The long road to expropriation
March 21, 2014, marked the eleventh anniversary of the occupation of the hotel by its workers. Like every year, the cooperative organized an event and invited numerous guests from different political, labor and cooperative sectors to show their support for self-management of the BAUEN. There was even a presentation of the report on the fourth survey of recovered businesses done by the Open Faculty Program of the UBA,1 in which there was an analysis based on the survey that has been done since 2002 on the situation of the recovered businesses in the country.
That same day, maybe coincidentally and maybe not, a new eviction notice arrived at the hotel, sent by Paula Hualde’s Court n.° 9. An ominous shadow tinged the celebration: again, the threat, the danger. The symbolism of getting the news of a new eviction notice on the day workers and many organizations were celebrating the eleventh year of the recovery of the BAUEN did not escape anyone, whether that was the judge’s intent or not.
Everyone, hotel workers and the people in solidarity with them, restarted the defense campaign. The demand for the expropriation law was reactivated in Congress, which already had four bills presented in the Chamber of Deputies to replace Francisco Gutiérrez’s when it expired. Among them was one presented by Victoria Donda of Libres del Sur (submitted June 4, 2008, lost parliamentary status, and was re-submitted), one by Carlos Heller of the Partido Solidario (presented December 17, 2012) and one by Héctor Recalde and Adriana Puiggrós, both of the Frente para la Victoria (who presented theirs shortly after the reactivation of the eviction order). There was also an earlier bill from Carlos Tinirello, who had been elected as Deputy on the list of Autodeterminación y Libertad, the party of Luis Zamora. Everyone followed the model of the original from “The Beard” Gutiérrez, with a few variations in each case. However, none of them was able to make any progress.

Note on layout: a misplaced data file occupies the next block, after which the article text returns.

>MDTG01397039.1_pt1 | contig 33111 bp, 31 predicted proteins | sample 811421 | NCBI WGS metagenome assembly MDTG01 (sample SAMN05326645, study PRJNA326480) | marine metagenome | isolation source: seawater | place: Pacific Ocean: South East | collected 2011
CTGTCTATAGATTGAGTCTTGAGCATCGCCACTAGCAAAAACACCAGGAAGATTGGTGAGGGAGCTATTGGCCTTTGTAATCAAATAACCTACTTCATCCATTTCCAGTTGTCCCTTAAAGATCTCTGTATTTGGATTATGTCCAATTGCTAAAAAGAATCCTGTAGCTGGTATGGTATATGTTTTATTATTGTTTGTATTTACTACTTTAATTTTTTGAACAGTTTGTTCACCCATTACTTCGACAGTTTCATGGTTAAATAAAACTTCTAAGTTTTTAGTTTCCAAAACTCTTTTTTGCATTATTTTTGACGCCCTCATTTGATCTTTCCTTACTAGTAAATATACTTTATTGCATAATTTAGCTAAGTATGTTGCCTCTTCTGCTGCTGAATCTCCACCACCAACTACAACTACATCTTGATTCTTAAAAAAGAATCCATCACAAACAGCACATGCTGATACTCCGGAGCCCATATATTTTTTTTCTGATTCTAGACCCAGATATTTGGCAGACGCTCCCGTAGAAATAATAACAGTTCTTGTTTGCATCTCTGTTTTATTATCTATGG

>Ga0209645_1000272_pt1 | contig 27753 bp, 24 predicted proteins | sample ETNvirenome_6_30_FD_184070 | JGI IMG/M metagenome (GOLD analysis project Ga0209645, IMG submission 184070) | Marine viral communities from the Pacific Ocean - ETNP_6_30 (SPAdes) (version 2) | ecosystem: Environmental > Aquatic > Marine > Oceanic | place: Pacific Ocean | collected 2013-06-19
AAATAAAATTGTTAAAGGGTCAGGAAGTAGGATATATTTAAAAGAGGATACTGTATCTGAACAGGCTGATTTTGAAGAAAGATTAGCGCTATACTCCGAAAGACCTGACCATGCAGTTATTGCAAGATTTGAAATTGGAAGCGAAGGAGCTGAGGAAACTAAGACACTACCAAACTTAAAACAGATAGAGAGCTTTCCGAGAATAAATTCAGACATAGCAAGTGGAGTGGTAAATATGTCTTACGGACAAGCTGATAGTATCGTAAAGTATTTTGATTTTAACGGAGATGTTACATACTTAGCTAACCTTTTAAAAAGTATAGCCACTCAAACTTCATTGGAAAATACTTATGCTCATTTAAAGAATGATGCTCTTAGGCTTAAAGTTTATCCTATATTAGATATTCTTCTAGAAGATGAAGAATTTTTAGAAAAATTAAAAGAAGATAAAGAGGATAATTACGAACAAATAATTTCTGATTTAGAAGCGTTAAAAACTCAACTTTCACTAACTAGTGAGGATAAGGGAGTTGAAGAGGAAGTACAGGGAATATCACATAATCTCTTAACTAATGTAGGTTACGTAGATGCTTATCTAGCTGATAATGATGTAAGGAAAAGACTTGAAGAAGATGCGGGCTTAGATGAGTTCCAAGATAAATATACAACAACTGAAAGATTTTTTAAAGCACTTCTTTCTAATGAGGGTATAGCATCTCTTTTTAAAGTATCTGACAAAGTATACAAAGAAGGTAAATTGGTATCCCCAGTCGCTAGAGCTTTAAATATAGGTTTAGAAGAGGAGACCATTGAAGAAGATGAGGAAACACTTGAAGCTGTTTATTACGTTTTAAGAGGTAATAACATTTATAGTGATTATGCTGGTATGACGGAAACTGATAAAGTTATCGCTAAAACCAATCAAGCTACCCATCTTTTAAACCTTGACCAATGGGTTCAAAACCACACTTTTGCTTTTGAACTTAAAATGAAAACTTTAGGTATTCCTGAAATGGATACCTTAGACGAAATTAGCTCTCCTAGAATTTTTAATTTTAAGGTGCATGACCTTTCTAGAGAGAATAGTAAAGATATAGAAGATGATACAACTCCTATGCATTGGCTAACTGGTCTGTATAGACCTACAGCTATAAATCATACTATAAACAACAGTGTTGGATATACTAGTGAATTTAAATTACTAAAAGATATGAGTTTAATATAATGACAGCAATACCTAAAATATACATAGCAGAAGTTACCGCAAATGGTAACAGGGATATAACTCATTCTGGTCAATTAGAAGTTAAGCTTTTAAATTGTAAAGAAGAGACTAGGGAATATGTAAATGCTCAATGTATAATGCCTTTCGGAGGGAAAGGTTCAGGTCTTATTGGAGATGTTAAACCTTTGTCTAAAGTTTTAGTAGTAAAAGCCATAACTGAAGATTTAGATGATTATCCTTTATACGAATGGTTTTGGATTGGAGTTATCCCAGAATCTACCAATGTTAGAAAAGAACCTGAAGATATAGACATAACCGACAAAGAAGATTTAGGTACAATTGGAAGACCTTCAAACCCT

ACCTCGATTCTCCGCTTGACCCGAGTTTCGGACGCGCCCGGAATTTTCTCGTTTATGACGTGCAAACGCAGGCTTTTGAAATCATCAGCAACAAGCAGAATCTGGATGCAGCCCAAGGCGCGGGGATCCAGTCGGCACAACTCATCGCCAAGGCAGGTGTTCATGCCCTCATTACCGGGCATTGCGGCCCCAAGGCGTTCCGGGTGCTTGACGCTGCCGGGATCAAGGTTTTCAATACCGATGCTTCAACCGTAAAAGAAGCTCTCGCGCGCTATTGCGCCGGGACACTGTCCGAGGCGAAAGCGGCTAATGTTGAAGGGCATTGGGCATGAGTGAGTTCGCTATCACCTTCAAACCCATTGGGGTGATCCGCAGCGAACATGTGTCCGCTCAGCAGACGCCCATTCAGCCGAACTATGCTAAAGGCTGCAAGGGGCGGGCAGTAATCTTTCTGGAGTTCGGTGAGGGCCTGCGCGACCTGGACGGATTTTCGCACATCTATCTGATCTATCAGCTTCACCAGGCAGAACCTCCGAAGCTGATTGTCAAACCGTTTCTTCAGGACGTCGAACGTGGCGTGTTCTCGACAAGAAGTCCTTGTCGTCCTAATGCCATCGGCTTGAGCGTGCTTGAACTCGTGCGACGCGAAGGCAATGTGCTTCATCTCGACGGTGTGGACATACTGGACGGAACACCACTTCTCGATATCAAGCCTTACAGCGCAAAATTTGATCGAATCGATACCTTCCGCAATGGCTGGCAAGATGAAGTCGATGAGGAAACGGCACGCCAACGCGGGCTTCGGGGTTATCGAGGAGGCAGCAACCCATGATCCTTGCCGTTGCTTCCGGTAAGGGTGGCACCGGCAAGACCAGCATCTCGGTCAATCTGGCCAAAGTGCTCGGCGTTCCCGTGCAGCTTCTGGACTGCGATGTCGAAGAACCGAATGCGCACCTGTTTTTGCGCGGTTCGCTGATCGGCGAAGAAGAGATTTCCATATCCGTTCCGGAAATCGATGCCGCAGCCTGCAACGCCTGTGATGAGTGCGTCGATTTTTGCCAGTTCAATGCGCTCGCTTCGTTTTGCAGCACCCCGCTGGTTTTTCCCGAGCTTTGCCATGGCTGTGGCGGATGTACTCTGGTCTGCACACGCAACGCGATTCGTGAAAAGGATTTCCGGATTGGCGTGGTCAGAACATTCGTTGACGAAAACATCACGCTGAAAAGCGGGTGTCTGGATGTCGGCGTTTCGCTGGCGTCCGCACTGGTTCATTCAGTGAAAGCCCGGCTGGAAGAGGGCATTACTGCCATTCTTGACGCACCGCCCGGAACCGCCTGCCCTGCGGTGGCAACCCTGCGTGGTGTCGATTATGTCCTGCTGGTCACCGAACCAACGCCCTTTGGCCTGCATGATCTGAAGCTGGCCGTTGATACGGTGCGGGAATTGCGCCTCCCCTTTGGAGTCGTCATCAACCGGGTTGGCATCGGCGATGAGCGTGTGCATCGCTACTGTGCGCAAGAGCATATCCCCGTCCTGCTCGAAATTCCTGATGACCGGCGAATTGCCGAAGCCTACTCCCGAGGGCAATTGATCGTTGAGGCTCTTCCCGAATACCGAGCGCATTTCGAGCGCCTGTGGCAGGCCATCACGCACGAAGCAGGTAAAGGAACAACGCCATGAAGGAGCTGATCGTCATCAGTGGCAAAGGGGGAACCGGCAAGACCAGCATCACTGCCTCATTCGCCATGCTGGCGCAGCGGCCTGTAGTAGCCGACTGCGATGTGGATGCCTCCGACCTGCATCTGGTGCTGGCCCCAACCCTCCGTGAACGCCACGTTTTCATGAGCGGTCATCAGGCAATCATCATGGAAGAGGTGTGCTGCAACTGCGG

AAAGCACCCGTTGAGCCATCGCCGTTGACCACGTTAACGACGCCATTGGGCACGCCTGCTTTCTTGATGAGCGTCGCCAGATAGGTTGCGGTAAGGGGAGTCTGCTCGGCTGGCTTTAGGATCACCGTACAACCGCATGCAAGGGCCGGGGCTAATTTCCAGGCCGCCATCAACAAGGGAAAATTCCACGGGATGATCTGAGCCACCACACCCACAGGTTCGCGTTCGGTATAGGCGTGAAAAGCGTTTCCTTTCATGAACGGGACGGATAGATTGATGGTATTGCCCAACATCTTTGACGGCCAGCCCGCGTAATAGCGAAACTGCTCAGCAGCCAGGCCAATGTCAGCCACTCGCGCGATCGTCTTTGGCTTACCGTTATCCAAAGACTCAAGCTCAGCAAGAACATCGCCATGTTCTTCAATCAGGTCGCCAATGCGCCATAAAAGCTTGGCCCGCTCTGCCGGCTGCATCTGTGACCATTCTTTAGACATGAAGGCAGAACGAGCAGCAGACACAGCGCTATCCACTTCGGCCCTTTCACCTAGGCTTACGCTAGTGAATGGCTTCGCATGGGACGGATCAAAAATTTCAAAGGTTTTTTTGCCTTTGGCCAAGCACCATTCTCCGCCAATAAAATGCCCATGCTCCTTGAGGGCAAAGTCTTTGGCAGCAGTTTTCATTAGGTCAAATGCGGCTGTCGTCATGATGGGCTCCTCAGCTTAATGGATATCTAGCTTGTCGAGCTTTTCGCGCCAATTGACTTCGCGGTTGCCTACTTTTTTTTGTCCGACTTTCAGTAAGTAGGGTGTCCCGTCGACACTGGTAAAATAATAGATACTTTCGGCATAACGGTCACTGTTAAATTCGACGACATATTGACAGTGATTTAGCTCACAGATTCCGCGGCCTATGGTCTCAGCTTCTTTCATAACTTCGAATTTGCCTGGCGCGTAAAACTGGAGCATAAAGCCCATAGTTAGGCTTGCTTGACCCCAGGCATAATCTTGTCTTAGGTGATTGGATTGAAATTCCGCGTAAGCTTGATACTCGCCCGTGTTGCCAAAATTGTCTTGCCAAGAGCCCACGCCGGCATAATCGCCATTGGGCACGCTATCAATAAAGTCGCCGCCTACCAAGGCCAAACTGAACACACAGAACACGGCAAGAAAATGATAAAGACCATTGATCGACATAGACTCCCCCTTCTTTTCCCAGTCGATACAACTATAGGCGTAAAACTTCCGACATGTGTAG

The campaign against the eviction and for expropriation went international. For May first, a day of international solidarity with the BAUEN was organized, and support came in from different parts of the world, but especially from the United States and the countries of Latin America and Europe. Among them, of factories and recovered businesses like Fralib of France, Officine Zero and RiMaflow of Italy, and Vio.Me of Greece – which, to this day, still has a sign hung up in their plant, made for the occasion, that says in Spanish that “half of our heart is in Buenos Aires: Vio.Me in solidarity with the BAUEN.”
- Center of Documentation of Recovered Businesses, New recovered businesses 2010-2013, Bs. As.: Ediciones Peña Lillo/Continente, Worker Economy Library series, 2014.↩